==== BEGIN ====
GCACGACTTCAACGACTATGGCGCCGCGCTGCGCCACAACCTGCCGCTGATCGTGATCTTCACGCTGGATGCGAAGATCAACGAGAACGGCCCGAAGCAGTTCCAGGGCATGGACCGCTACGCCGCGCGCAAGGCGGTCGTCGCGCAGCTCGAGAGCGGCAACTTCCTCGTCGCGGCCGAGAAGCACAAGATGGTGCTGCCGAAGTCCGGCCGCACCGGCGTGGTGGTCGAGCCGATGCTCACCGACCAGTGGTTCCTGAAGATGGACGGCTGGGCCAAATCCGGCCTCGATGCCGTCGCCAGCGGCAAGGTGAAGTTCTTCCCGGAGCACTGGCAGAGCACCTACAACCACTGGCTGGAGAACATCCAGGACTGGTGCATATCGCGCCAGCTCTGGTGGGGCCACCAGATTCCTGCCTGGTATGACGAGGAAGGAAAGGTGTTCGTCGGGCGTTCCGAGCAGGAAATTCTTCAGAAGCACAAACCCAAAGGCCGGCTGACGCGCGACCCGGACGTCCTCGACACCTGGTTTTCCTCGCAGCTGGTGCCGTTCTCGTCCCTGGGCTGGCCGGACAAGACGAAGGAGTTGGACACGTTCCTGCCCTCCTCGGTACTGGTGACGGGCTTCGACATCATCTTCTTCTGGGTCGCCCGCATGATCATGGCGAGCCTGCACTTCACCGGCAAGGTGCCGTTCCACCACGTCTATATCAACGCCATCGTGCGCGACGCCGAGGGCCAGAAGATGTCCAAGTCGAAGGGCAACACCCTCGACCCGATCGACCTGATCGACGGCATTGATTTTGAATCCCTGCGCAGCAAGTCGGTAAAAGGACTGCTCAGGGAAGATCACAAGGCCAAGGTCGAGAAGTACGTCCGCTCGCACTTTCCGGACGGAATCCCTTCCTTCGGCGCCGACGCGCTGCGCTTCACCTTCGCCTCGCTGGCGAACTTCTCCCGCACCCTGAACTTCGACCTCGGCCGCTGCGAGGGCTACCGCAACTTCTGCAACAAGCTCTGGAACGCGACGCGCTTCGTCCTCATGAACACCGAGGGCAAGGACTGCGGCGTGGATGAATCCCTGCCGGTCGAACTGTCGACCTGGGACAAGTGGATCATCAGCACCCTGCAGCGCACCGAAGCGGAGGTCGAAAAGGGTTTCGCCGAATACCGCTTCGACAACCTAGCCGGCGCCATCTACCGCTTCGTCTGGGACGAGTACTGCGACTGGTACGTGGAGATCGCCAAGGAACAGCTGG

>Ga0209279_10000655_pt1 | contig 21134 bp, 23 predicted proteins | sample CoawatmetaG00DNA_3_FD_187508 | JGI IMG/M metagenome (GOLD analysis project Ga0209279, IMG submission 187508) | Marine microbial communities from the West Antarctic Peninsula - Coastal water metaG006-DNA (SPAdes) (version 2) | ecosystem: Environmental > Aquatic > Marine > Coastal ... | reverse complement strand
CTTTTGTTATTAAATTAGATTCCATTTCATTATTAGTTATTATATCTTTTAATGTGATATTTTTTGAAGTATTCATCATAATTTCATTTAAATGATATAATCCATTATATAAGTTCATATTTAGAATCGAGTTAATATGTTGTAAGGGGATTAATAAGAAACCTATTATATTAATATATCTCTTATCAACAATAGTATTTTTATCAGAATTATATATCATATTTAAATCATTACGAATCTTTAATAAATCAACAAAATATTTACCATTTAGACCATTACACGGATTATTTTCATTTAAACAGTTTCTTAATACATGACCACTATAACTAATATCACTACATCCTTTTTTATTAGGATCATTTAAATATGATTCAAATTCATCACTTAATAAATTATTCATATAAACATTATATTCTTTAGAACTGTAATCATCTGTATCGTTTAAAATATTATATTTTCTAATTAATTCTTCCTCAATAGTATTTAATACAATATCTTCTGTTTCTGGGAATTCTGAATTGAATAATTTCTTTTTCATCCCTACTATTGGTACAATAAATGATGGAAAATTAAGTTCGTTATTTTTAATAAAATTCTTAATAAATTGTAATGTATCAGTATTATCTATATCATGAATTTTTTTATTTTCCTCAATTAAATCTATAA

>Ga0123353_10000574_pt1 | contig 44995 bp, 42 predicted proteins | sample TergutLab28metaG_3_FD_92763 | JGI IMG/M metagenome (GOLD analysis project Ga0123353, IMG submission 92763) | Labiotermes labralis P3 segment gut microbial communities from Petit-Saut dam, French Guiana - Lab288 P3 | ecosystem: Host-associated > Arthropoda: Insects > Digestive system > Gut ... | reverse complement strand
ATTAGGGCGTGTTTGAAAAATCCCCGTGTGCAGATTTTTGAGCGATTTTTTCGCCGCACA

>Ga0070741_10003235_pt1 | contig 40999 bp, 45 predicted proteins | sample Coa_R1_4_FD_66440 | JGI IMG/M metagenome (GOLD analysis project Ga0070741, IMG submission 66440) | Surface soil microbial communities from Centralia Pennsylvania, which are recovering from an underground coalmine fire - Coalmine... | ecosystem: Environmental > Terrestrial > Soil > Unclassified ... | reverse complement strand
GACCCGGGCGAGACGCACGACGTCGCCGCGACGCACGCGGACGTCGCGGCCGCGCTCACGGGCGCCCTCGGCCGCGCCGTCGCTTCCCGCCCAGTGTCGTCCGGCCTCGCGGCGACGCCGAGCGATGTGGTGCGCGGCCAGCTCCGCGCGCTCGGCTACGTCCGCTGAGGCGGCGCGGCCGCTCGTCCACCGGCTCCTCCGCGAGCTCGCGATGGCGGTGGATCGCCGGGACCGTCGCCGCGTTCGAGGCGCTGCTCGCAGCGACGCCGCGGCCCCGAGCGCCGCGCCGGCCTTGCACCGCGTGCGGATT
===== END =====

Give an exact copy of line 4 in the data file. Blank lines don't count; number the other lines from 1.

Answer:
>Ga0123353_10000574_pt1 | contig 44995 bp, 42 predicted proteins | sample TergutLab28metaG_3_FD_92763 | JGI IMG/M metagenome (GOLD analysis project Ga0123353, IMG submission 92763) | Labiotermes labralis P3 segment gut microbial communities from Petit-Saut dam, French Guiana - Lab288 P3 | ecosystem: Host-associated > Arthropoda: Insects > Digestive system > Gut ... | reverse complement strand